Column: Tennis' 4th Beatle, Murray is paragon of fortitude
PARIS (AP) For each top athlete, a word. For Usain Bolt, it would have to be speed. For football's Lionel Messi: balance. For swimmer Michael Phelps: slippery. But for the new king of men's tennis, Andy Murray, a quality both mental and physical springs to mind: fortitude.
Meanies would argue that Murray has taken over the No.1 ranking this week – the first Briton to reach the summit – only because the three players who were better than him for so long finally vacated it, a tennis equivalent of John, Paul and George giving Ringo a rare turn at the mic. And there is a modicum of truth in that.
Roger Federer, the 17-time major champion who this week dropped out of the top 10 for the first time since October 2002, long had the measure of Murray, beating him in three Grand Slam finals, but is now a largely spent force at age 35.
Rafael Nadal's creaky body is paying the bill for his brand of nitro-power tennis that won him 14 major titles and the top ranking for a total of 141 weeks to July 2014. The 30-year-old hasn't won a major since then, or even made a semifinal, and has had injuries to both wrists. But his career Grand Slam record against Murray is unequivocal: seven wins in nine encounters, with the last defeat way back at the 2010 Australian Open.
And the top dog Murray toppled, the now second-ranked Novak Djokovic, won five of his 12 major titles by beating the Scot in the final. If Djokovic can now regroup, rethink and re-motivate himself with new targets having completed his career Grand Slam this year and then suffering a dip, leaving the door ajar for Murray, then the reign of the new No. 1 could be short.
The top ranking, then, doesn't change the fact that Murray is still ''only,'' a word that seems uncharitable in the circumstances, the fourth-best player in what has been modern tennis' toughest era. But Murray may well be the most stubborn, the era's paragon of perseverance. Being the fourth member of the Big Four for so long could have broken players with less heart. He first got to the No. 2 ranking more than seven years ago and spent a total of 76 weeks there. That's a long time to be waiting in the wings.
But, in the end, Murray outlasted all-comers. He is the sailor who soldiered through storms that chased others back to harbor, the boxer repeatedly floored but never knocked out. He used the beatings he suffered from Federer, Nadal and Djokovic – losing 20 of the 25 times he played them at the majors – as reasons to keep improving himself. He could have cursed his luck, been led astray by the mirage that in any other decade, he'd have won more than two Wimbledon titles and the U.S. Open by now. But instead Murray just worked even harder, took better care of himself and made sure that when the opportunity finally came, he was ready to seize it.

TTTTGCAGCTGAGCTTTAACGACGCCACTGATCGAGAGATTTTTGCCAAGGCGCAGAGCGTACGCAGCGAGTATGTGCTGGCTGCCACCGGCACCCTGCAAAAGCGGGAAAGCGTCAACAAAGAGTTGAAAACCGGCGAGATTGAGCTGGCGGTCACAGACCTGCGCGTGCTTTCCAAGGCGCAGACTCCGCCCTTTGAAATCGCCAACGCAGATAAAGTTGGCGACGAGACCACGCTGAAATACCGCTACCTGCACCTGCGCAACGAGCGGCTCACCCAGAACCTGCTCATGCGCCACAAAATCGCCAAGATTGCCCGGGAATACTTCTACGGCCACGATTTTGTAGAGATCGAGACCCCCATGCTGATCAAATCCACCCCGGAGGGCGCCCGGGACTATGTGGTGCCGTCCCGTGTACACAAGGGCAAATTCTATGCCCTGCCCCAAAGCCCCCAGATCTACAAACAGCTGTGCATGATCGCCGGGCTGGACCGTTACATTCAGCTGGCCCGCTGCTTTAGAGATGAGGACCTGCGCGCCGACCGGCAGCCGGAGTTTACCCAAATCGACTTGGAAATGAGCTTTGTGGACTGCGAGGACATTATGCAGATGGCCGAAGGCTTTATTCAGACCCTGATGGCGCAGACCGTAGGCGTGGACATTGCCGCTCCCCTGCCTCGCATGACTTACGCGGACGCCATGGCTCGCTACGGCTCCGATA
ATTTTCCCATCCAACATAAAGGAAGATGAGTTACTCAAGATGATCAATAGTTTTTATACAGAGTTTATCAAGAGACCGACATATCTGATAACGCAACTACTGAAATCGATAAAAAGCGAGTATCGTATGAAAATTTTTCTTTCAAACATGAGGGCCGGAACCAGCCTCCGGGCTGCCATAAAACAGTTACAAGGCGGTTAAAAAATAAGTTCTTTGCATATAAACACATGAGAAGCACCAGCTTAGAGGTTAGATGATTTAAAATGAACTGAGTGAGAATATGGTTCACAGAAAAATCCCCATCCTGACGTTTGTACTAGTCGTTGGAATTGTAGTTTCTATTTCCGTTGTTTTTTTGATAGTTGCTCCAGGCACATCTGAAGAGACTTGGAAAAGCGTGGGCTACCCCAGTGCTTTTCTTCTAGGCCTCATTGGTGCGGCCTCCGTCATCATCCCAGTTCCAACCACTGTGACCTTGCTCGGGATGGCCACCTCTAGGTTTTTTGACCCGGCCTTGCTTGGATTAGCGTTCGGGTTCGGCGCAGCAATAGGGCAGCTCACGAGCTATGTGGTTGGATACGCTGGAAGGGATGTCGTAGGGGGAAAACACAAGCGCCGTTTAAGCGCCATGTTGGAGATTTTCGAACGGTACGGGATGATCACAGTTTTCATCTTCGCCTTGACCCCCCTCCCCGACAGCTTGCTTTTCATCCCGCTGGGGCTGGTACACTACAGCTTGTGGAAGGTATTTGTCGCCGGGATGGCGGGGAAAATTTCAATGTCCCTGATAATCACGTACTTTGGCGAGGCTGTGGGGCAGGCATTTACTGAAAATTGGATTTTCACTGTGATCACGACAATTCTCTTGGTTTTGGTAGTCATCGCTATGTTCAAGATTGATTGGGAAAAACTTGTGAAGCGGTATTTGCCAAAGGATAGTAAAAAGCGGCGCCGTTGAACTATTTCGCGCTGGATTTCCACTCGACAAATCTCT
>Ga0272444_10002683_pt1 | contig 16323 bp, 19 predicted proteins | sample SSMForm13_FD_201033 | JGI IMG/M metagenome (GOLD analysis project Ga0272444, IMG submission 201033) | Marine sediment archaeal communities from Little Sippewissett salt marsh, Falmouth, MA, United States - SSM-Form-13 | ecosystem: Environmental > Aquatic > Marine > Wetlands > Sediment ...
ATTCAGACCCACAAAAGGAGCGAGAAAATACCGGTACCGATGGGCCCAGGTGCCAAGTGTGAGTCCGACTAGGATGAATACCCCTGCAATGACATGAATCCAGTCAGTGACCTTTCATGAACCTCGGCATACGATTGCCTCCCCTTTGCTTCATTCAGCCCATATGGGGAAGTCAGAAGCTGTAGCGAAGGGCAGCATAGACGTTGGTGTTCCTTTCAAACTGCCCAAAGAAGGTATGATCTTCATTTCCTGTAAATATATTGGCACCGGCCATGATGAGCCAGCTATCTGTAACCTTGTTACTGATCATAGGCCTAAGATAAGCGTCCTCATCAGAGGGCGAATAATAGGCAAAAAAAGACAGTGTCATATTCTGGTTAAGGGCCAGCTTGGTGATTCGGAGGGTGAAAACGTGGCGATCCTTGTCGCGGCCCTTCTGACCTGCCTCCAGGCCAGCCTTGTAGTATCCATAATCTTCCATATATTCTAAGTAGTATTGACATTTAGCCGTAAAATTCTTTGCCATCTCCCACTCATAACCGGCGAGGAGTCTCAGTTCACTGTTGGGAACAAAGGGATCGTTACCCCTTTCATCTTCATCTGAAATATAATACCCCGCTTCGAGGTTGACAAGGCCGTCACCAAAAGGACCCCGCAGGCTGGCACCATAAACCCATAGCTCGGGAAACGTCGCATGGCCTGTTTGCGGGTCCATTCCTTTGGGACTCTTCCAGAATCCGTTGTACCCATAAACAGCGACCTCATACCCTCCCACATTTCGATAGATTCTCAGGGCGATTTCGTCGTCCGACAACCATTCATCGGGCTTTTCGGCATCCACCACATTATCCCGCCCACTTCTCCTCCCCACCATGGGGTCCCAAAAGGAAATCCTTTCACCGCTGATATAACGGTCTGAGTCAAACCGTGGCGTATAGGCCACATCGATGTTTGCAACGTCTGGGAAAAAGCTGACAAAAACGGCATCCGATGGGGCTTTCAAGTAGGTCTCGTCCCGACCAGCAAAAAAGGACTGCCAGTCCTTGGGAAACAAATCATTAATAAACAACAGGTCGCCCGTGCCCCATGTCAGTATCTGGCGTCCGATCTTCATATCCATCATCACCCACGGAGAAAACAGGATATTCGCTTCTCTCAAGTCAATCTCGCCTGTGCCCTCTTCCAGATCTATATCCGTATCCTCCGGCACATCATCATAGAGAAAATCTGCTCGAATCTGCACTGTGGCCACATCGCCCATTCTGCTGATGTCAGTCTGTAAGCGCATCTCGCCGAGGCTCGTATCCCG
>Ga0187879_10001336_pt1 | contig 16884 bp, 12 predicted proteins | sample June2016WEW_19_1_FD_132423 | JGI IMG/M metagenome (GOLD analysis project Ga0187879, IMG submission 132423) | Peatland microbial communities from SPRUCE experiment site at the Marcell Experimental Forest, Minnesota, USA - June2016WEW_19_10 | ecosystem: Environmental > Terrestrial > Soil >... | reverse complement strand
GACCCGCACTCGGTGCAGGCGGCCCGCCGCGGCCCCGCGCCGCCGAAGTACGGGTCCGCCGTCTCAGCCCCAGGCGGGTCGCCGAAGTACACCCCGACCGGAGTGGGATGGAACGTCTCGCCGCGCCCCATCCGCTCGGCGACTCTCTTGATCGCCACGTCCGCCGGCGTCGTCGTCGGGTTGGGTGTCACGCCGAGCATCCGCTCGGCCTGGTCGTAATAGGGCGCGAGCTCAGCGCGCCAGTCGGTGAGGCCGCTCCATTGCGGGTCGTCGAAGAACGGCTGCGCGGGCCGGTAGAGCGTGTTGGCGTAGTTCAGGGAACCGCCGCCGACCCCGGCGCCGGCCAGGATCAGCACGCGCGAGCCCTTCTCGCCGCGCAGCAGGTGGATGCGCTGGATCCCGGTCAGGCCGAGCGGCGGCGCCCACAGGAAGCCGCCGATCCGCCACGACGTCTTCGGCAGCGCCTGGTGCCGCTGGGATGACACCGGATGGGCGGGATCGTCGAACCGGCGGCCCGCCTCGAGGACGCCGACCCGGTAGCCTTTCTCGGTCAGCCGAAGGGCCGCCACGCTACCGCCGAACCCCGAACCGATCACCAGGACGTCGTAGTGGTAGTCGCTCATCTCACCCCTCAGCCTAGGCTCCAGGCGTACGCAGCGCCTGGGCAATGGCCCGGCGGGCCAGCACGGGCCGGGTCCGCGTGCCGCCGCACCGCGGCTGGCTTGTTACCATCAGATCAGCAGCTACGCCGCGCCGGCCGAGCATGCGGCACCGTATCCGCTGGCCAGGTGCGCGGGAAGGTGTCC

It would be tempting to delve into Murray's past for signposts that explain his ascent to the top.
One could argue that cutting his tennis teeth in inhospitable Scottish weather more suited to golf, rugby or football maybe toughened him up. As kids, he and brother Jamie would hit a balloon back and forth over rope hung from a radiator at home.
One could also fall into psycho-babble and hazard a guess that surviving the slaughter of 16 children and their teacher by a gunman at his Dunblane Primary School in 1996 helped teach Murray about deep emotional pain and how to rebound from it.
Or one could point to the teen-aged Murray who badgered his parents to send him to a tennis academy in Spain as evidence that he's never lacked drive and the willingness to make sacrifices.
But more simply, the top ranking is reward for his journey. A long journey, with multiple crossroads where Murray could have turned back and convinced himself that Mounts Federer, Nadal and Djokovic were simply too steep.
Instead, he kept climbing.
Not the most eloquent of speakers, at least not in public, one phrase of Murray's stands out, delivered after he lost to Federer in the 2012 Wimbledon final.
''I'm going to try this, and it's not going to be easy,'' Murray said, fighting back tears.
Specifically, he was talking about how difficult it was to deliver his loser's speech to the supportive Center Court crowd.
But that philosophy – ''not easy'' and ''try'' – is Murray in a nutshell.
John Leicester is an international sports columnist for The Associated Press. Write to him at jleicester(at)ap.org or follow him at http://twitter.com/johnleicester